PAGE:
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Welcome back to The Hollywood Reporter‘s weekly Comics Watch, a dive into how the latest books from Marvel, DC and beyond could provide fodder for the big (and small) screen.
It’s a new era in Gotham City. Today’s Batman no. 86 begins the start of a new creative run by writer James Tynion IV and a rotating roster of all-star artists including Tony Daniel, Guillem March and Jorge Jimenez. Daniel provides art for the central story in this issue, with March providing the epilogue, centered on the plans of a certain clown prince of crime. None of the creators are strangers to the world of Batman. Daniel provided the art for a significant portion of Grant Morrison’s iconic run on Batman, and went on to write and illustrate Detective Comics for the New 52 opening salvo. March is best known for his art on Gotham City Sirens, Catwoman, and most recently, Justice League. And Tynion, who quickly emerged as one of DC’s top talents has worked on Batman Eternal, Detective Comics, and Justice League alongside mentor Scott Snyder. This is all to say that Batman is in extremely safe hands, and the title looks to continue the gold standard set by predecessors Tom King and Scott Snyder. But there’s more than just familiar quality at hand here. Tynion and co. have plans for Gotham that could reshape the character going forward and perhaps even inspire upcoming Batman films at Warner Bros.
Picking up from where Tom King’s run finished, Batman no. 86 introduces us to a Gotham scrubbed of Bane’s influence but not his impact. The nine-issue arc, entitled “Their Dark Designs” sees Bruce Wayne attempting to rebuild Gotham for the future. It’s a future that may not need his kind of Batman and could allow him to finally let go and start a life with Selina Kyle, to whom he is married in every sense but legally, without masks. But Batman no longer has the same familiar support staff. Alfred was killed near the end of King’s run, and Commissioner Gordon has been infected by The Batman Who Laughs. Lucius Fox is fulfilling Alfred’s former role and providing off-site support to Batman, as well as developing new technology, which we’ll get to. And Detective Harvey Bullock has been promoted to commissioner, a role that he’ll likely handle a lot differently than Gordon. But there’s no easing in to all of these life changes for Batman, as a group of contract killers led by Deathstroke have infiltrated Gotham at behest of a mysterious figure from Catwoman’s past.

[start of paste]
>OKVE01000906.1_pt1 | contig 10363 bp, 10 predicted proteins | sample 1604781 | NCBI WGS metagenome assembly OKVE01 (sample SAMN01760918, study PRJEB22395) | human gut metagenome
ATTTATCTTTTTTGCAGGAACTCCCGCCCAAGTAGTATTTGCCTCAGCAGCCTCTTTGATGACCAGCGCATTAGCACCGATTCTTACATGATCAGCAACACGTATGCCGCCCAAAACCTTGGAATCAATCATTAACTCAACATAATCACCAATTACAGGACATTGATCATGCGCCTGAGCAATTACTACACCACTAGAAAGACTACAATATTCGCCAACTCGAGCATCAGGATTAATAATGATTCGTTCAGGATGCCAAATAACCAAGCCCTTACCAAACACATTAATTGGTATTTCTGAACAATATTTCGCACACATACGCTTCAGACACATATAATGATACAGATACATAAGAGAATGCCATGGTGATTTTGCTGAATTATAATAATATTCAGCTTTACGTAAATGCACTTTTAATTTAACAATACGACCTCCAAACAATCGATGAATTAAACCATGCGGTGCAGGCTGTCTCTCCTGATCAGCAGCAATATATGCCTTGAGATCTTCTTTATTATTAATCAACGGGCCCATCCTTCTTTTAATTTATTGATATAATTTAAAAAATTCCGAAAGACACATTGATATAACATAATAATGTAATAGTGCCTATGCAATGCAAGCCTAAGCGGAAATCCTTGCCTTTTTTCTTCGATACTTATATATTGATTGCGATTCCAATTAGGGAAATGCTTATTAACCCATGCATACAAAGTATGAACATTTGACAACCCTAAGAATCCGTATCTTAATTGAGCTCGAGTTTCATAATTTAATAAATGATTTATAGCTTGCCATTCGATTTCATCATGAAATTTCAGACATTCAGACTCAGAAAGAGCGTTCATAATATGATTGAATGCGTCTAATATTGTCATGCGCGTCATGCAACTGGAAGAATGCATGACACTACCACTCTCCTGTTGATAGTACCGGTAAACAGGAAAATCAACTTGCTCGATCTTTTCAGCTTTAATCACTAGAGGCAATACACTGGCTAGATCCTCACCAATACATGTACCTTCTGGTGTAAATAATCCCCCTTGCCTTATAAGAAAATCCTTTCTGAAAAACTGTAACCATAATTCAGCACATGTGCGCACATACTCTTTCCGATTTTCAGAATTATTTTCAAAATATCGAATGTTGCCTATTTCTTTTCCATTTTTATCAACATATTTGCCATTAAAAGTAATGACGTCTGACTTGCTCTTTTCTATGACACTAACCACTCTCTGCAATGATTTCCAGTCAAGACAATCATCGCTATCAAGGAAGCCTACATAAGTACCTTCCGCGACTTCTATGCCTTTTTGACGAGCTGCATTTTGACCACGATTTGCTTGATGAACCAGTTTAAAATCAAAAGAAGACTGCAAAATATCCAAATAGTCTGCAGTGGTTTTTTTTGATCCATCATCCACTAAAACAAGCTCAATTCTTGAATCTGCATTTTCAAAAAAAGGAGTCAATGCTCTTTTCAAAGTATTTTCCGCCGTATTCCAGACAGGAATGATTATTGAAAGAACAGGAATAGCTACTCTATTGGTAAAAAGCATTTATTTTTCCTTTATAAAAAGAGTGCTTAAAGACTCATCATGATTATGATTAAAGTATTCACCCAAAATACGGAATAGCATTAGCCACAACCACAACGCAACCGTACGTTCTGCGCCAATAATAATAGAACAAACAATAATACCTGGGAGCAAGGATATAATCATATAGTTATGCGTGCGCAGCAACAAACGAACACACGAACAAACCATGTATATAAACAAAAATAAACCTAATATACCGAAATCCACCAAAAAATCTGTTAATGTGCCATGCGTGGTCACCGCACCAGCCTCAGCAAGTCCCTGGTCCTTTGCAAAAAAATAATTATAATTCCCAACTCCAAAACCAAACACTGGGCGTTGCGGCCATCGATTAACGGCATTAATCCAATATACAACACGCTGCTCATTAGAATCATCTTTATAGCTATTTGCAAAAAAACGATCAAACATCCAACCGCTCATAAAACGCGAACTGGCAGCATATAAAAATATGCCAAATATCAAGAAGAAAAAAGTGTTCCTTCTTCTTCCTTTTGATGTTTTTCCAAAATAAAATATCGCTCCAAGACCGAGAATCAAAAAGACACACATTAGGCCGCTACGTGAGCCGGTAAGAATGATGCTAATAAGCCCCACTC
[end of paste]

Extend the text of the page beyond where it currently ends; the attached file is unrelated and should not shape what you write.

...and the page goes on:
While these new relationships and mysteries will be sorted out over the course of Tynion’s run, one of the most striking reveals in this issue is Batman’s new arsenal. The Caped Crusader is of course known for his “wonderful toys” but more often than not we see upgrades on the familiar tools of his utility belt. This issue introduces us to a couple new innovations. The first is called a Shadowcaster, a marble-sized projector that casts the shape of Batman’s shadow, allow him to lead adversaries exactly where he wants them (it’s way cooler than the Spider Signal). The second is the Nightclimber, an autonomous mecha that scales buildings, and is able to be piloted to cruise around the skies of Gotham. From what we can tell of it so far, it seems like a more efficient, and faster mode of transportation than the Batmobile or Batplane. Visually, both of these new gadgets are the kind that could make for some amazing sequences on film, which got me thinking about the role Batman’s arsenal might play in Matt Reeves’ upcoming film.
Filming on The Batman began this week and set photos point toward a modern setting. While there’s been no glimpse of the titular hero, it’s likely he’ll be equipped with the familiar grappling gun, smoke bombs and flash grenades. But beyond that, who knows. We don’t even know yet if the film will include the Batmobile. Set photos did show a figure who appears to be Wayne on a motorcycle, so perhaps we’ll see a Batcycle. Reeves has briefly discussed his vision for the film, calling it a detective story, and the cast suggests it’s one inspired by Jeph Loeb and Tim Sale’s The Long Halloween. That story, set early in Batman’s career, is light on major gadgets. But Nolan’s The Dark Knight (2008) also drew inspiration from that story and his film, and the two others in the trilogy, are packed with gadgets, and the reinvention of the Batmobile, the Tumbler, that bended the notion of the term grounded, so often attached to those films but also seem to have inspired the look of the Nightclimber. It’s worth nothing that Lucius Fox does not seem to play a part in Reeves’ film, which isn’t surprising given that much of the character’s prominence and role in creating Batman’s tech followed Morgan Freeman’s portrayal of the character in Batman Begins (2005).
So where does he get all those wonderful toys? It’s quite possible that we’ll see Wayne inventing much of his own tech in the upcoming film and that they’ll be of a less refined nature, a la Scott Snyder and Greg Capullo’s Batman: Zero Year. I’m not expecting anything as fantastic as the gadgets in Batman no. 86, at least not in this first installment. But the possibilities for the Shadowcaster and Nightclimber, not just in terms of design, but story, make me hope they’ll stick around in the Batman mythos and eventually show up on film. We’re only at the start of Tynion’s Batman run, and if it turns out as good as we expect it to be, then there will be plenty more to say about how this arc, like so many classic and iconic Batman stories have, will shape the continued exploration of the Dark Knight on film.
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